News & Events
On Friday, 1 May 2020, the Government announced changes to the operation of the Business Finance Guarantee Scheme (BFGS). As readers might recall, the BFGS was introduced as part of its initial economic approach to the COVID-19 response. The specific change announced was that it would no longer be a Government requirement that a bank which was making a loan of more than $50,000 under the scheme would have to take security against the debtor’s default by way of a General Security Agreement (security over all of the assets of a debtor in the event of a loan default) – although a bank is still entitled to ask for security if it wishes to do so.
Property owners and builders alike will have welcomed the Government announcement this week that the country will move to Alert Level 3 on 28 April, meaning that most on-site construction work can begin again from that date. The initial joy (and relief) of this news, however, will be quickly tempered by the realisation that it is not going to be business as usual for some time yet.
The Government has announced that most, but not all, businesses can start to open when we shift to Alert Level 3. The businesses that do open must take health measures to keep their workers safe and workers must work from home if they can. Retail and hospitality businesses can only open for delivery and contactless pre-ordered pick up. Businesses cannot offer services which involve face to face contact or sustained close contact (e.g. hair-dressing).
On Friday, 3 April 2020, the Government announced significant insolvency law changes in response to the likely economic impact of COVID-19 and the current lockdown (https://www.beehive.govt.nz/release/further-measures-support-businesses ). The Government will amend the Companies Act 1993 to provide additional comfort to directors of companies during the next six months, and will also introduce “Covid-19 Business Debt Hibernation” as an option to help businesses survive the deterioration in the business environment (https://www.companiesoffice.govt.nz/about-us/what-we-do/insolvency-relief-for-businesses-impacted-by-covid-19/ ). Parliament will have to pass legislation to give effect to the proposed changes, although the proposed legislation has not been made public.
If, as an employer I am receiving the wage subsidy on behalf of an employee, do I have to pay GST on the subsidy?
No – it will be treated as exempt from GST.
As an employer, do I have to pay tax on the wage subsidy I receive for an employee?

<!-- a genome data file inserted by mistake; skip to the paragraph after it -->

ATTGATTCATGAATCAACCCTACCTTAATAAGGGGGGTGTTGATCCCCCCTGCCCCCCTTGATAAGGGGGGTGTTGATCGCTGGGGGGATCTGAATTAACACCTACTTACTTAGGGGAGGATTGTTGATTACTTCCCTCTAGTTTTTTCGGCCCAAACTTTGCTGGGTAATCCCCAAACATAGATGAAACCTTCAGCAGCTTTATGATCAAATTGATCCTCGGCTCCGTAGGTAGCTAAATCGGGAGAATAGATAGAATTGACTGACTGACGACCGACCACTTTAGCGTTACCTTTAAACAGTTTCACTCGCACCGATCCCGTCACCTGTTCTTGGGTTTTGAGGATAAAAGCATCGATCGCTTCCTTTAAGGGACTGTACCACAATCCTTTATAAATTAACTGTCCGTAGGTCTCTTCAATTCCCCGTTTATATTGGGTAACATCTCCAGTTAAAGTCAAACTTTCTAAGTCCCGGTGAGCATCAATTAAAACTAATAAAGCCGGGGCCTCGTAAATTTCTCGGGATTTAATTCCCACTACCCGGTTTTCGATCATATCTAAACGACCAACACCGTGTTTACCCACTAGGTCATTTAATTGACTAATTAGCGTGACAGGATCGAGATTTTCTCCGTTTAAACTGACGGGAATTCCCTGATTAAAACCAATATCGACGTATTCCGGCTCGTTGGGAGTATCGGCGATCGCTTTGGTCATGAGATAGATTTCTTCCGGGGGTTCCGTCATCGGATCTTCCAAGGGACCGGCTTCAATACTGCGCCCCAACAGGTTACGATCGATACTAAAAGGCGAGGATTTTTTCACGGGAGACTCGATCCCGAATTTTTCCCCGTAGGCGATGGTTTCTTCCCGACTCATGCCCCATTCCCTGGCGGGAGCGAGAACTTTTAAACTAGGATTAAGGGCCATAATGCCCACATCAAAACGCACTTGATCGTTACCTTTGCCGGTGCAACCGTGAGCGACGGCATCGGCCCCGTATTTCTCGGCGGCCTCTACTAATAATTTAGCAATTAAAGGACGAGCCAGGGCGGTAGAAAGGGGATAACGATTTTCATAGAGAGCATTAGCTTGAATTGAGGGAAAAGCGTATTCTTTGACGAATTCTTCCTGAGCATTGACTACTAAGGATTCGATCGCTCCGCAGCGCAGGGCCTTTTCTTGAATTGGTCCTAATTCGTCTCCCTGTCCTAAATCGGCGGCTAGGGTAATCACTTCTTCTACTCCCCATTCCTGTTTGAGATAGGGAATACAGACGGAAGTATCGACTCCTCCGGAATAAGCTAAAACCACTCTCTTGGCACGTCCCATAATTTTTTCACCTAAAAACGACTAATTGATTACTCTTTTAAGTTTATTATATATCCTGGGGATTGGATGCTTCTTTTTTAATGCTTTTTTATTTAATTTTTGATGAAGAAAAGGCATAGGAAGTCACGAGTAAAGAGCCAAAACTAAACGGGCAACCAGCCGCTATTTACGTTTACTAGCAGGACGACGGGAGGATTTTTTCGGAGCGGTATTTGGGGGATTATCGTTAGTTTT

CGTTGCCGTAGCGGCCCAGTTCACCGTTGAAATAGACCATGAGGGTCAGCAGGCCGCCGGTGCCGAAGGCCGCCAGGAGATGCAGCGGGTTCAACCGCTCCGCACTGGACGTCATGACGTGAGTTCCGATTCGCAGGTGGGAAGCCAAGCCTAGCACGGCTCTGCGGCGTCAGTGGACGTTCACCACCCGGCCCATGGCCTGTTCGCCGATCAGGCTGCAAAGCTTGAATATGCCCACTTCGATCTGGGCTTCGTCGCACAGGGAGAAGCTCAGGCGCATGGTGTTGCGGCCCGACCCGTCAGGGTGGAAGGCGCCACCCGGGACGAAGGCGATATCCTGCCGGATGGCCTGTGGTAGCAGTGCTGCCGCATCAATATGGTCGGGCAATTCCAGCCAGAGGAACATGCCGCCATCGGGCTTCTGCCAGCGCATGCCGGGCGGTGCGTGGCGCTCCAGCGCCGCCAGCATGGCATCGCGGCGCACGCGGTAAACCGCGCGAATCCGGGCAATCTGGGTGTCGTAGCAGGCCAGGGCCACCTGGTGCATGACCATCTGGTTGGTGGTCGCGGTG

No, you don’t have to pay tax on a wage subsidy as it’s classified as excluded income.
The latest business restrictions announced by the Government will impact a number of commercial contracts and leasing arrangements. We have been receiving a number of enquiries regarding the impact of these events on commercial contracts and leases and, in particular: Whether contractual rights are suspended under force majeure clauses? Whether there is any rent relief available under commercial leases? We set out below a general overview on each of these topics but it is important to note that each contract or lease needs to be carefully reviewed in order to properly assess your position.
With the nation now in lock-down phase as a result of the Covid-19 crisis, many employers are considering how they can look after their businesses as well as their employees. For some, government subsidies will allow a degree of continuity in staffing whilst others will need to make changes that will adversely affect their employees. We touch upon some key topics below.
New Zealand government has offered some tax relief due to the COVID-19 (novel coronavirus). In regards to provisional tax, you may be able to make an estimate or re-estimate your provisional tax using the estimation option of calculating provisional tax and refunds will be arranged by Inland Revenue if the tax is overpaid. Provisional Tax threshold will be increased from $2,500 to $5,000 from the 2020/21 tax year.
The 2020 Workplace Wellness Business Forum is to be held on 13 May 2020 at The Lula Inn, Viaduct, Auckland. The Engine & Business Strategy NZ with main sponsor Scottish Pacific Business Finance have brought together experts Tony Alexander (Economist), Charlotte Lockhart, CEO 4 Day Week Global & John Shackleton (Resilience & Mindfulness Coach, Trainer & Speaker) on this topic. As well as practical information for your business you will walk away with 20+ new business connections.
IRD have just advised that this year they are specifically targeting the Hospitality industry and will be contacting clients in this industry and thanking them for keeping their books in order and also encouraging owners to put their records right if they’ve left anything off their past tax returns.